Way, way before I was a real adult, a responsible friend, or wife I was a fifth year college senior sitting in my apartment on 11th street in Tuscaloosa, Alabama, making plans for my life after graduation. I was a summer grad, working at Wings in between semesters, taking my sweet time while most of my other friends had zipped it up in four years and made the move to Birmingham or Atlanta to find their first jobs. I was coasting, finishing up my last group project and planning my graduation dinner with my parents at Cypress Inn.
My fellow Communication Major classmates were looking at big advertising agencies in Atlanta and cities all over the southeast. The PR major was never without her Jennifer Anniston haircut, three-button suit from The Limited and Steve Madden Mary Jane heels. The Business Major/Advertising buying his first Brooks Brothers suit and Johnston Murphy’s was always ready for that big opportunity. All of them lined up outside the Ferguson Center (student union) with their portfolios waiting to go to some gray cubicle to be interviewed by overly enthusiastic college recruiters from all over the Southeast. It was the end of the 90’s and the Clinton era when everyone got a job, a starting salary and chance to work their way up the corporate latter. A time our now Gen Y would scoff at. They expect more by working less and the starting salary they anticipate would have been professional suicide if even suggested to companies interviewing my generation in 1999 where 18-24k was what you took regardless of how “Special” you were. And you wonder why they can’t find jobs? But that is a story for another blog.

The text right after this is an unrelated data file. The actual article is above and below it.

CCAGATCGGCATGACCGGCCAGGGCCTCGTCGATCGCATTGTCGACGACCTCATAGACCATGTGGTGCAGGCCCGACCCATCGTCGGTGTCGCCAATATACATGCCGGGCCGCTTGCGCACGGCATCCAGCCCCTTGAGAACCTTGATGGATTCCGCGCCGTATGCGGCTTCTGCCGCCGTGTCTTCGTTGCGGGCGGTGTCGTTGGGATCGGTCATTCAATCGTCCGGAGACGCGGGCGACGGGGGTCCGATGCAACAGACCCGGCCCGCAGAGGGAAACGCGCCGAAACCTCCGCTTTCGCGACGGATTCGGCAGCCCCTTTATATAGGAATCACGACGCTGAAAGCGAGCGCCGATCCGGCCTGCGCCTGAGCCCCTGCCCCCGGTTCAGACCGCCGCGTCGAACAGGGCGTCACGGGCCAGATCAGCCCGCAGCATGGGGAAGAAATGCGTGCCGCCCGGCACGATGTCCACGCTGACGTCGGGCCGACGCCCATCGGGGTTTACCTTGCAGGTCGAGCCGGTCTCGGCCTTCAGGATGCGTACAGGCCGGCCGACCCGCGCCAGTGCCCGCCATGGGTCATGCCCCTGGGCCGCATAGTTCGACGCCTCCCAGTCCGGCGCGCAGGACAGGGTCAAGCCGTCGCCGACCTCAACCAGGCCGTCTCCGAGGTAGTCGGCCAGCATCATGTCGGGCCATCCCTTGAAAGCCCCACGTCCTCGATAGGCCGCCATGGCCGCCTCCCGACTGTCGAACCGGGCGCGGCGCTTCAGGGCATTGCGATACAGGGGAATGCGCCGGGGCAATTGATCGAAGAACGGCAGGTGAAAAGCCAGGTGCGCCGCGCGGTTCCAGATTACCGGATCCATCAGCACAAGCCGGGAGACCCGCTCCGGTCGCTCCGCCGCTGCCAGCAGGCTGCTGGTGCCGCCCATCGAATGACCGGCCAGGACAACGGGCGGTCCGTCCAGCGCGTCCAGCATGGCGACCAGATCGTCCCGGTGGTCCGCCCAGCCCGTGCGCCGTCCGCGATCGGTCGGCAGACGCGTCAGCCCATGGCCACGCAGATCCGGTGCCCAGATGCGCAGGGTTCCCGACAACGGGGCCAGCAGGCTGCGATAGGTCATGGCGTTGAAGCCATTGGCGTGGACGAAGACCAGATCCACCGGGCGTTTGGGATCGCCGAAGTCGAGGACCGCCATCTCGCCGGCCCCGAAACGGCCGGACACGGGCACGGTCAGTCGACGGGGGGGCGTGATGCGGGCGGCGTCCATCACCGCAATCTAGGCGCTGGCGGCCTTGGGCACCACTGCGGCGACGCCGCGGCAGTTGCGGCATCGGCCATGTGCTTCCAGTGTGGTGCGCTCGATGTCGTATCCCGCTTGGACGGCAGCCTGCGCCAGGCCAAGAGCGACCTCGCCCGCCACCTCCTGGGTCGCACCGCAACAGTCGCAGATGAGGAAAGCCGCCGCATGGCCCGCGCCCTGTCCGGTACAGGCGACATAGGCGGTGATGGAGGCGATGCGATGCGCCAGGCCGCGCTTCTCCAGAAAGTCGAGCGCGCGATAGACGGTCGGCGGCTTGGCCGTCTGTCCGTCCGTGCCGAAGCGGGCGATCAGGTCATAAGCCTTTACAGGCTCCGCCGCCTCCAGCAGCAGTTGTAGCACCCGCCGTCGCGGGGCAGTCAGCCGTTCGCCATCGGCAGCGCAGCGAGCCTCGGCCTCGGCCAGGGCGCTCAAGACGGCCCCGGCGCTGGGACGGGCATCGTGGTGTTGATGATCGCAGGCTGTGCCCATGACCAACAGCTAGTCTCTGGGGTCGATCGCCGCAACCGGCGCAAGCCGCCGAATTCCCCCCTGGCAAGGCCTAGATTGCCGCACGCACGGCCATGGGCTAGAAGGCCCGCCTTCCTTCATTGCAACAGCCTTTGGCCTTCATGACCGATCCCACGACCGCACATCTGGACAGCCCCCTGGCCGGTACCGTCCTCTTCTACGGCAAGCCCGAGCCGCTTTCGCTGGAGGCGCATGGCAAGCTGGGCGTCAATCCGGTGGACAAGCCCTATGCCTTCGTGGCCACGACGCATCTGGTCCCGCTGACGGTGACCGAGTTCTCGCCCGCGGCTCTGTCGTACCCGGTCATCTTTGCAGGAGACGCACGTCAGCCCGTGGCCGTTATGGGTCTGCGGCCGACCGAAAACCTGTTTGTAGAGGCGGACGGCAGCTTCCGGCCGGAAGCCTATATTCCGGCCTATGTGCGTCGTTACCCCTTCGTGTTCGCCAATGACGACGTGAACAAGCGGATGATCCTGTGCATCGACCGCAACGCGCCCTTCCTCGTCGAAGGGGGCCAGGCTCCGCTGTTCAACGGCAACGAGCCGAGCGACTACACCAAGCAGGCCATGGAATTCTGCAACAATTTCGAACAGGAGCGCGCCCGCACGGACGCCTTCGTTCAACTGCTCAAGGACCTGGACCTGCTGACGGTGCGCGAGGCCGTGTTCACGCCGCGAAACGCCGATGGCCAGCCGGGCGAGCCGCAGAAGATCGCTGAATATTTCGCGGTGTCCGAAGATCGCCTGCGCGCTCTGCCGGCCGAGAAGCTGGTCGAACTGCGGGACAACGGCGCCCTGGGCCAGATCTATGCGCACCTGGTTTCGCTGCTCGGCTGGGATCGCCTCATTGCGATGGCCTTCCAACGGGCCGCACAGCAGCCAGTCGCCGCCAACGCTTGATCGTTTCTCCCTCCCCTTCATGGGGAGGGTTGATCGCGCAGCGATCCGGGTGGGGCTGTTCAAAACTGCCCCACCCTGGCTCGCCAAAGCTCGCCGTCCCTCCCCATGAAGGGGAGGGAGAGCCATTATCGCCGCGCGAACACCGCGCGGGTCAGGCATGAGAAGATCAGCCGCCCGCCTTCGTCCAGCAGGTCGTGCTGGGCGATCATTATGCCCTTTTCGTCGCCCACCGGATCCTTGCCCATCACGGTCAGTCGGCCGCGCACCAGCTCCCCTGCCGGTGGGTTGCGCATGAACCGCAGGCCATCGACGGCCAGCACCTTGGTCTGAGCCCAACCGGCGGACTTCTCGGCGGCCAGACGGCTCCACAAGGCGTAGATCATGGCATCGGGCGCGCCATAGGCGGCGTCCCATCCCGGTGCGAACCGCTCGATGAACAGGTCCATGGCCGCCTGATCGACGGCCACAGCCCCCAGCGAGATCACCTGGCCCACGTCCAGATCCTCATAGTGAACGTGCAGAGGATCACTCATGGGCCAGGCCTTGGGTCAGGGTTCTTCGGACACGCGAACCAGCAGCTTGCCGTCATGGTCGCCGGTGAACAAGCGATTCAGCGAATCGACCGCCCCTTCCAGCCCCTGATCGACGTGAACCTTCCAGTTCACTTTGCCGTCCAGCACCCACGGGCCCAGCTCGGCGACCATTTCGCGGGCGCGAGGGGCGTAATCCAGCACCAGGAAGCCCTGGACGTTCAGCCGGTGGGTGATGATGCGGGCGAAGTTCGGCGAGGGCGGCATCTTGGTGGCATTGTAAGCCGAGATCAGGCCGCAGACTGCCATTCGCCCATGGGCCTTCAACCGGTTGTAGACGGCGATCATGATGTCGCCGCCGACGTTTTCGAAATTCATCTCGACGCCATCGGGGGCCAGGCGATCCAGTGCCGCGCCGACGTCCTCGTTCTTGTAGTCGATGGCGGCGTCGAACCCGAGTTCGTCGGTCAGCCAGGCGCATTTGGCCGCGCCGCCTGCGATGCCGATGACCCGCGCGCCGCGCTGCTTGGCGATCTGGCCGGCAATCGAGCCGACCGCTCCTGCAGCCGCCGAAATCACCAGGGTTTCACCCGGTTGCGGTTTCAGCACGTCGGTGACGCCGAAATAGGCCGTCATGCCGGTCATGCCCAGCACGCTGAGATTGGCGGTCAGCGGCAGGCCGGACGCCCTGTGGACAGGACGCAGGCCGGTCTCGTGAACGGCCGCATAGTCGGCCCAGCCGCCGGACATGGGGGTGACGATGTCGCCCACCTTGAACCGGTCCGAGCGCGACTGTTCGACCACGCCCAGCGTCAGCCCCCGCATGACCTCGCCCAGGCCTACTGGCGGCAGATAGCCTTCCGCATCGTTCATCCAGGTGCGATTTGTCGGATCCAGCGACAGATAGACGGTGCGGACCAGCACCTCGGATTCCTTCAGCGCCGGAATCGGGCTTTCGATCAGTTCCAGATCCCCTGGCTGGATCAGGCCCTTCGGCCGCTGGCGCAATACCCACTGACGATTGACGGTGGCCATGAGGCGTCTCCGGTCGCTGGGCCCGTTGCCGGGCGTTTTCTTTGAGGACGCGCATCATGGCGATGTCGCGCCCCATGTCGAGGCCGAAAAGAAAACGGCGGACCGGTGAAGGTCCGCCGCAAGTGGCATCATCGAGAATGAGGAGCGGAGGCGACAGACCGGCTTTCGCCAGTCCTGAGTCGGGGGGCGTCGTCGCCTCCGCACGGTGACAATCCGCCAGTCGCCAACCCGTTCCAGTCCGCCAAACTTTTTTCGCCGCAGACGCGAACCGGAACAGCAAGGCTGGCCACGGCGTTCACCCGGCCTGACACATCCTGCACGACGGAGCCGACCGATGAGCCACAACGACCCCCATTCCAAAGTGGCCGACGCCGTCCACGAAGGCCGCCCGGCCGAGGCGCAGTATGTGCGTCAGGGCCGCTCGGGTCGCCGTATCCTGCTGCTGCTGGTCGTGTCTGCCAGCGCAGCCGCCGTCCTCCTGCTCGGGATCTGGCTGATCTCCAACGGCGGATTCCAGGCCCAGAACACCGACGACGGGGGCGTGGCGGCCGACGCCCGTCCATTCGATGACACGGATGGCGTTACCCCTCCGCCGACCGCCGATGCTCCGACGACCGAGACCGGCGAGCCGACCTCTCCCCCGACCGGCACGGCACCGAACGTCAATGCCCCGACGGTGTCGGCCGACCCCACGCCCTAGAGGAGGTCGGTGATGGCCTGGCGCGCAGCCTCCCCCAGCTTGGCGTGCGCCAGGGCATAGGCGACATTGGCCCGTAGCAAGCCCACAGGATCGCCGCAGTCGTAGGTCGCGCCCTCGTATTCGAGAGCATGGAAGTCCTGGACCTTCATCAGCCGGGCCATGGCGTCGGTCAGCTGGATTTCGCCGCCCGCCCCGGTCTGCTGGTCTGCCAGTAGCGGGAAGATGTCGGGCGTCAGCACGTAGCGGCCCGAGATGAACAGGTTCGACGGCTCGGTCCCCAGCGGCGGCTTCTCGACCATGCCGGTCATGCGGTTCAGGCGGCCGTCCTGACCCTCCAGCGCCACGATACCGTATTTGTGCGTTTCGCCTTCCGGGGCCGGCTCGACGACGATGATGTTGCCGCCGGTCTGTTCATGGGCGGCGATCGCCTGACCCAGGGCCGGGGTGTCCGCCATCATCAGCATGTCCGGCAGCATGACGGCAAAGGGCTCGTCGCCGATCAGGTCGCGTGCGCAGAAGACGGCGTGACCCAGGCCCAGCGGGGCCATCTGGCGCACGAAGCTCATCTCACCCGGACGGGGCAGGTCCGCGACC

Being non-conformist I had different plans. I did stand in those interview lines, I had the heels the hair and the suit, but I did not have the same drive they did. The last thing I wanted in my gut was an office space or a city where I would be surrounded by the same people I knew the last five years. I wanted to be successful in my own right. Competing for the same jobs, the same lawyer boyfriends and the same seat at happy hour was not meshing with me. What I did take from my communications classes was that is was all about the presentation. So I played the part.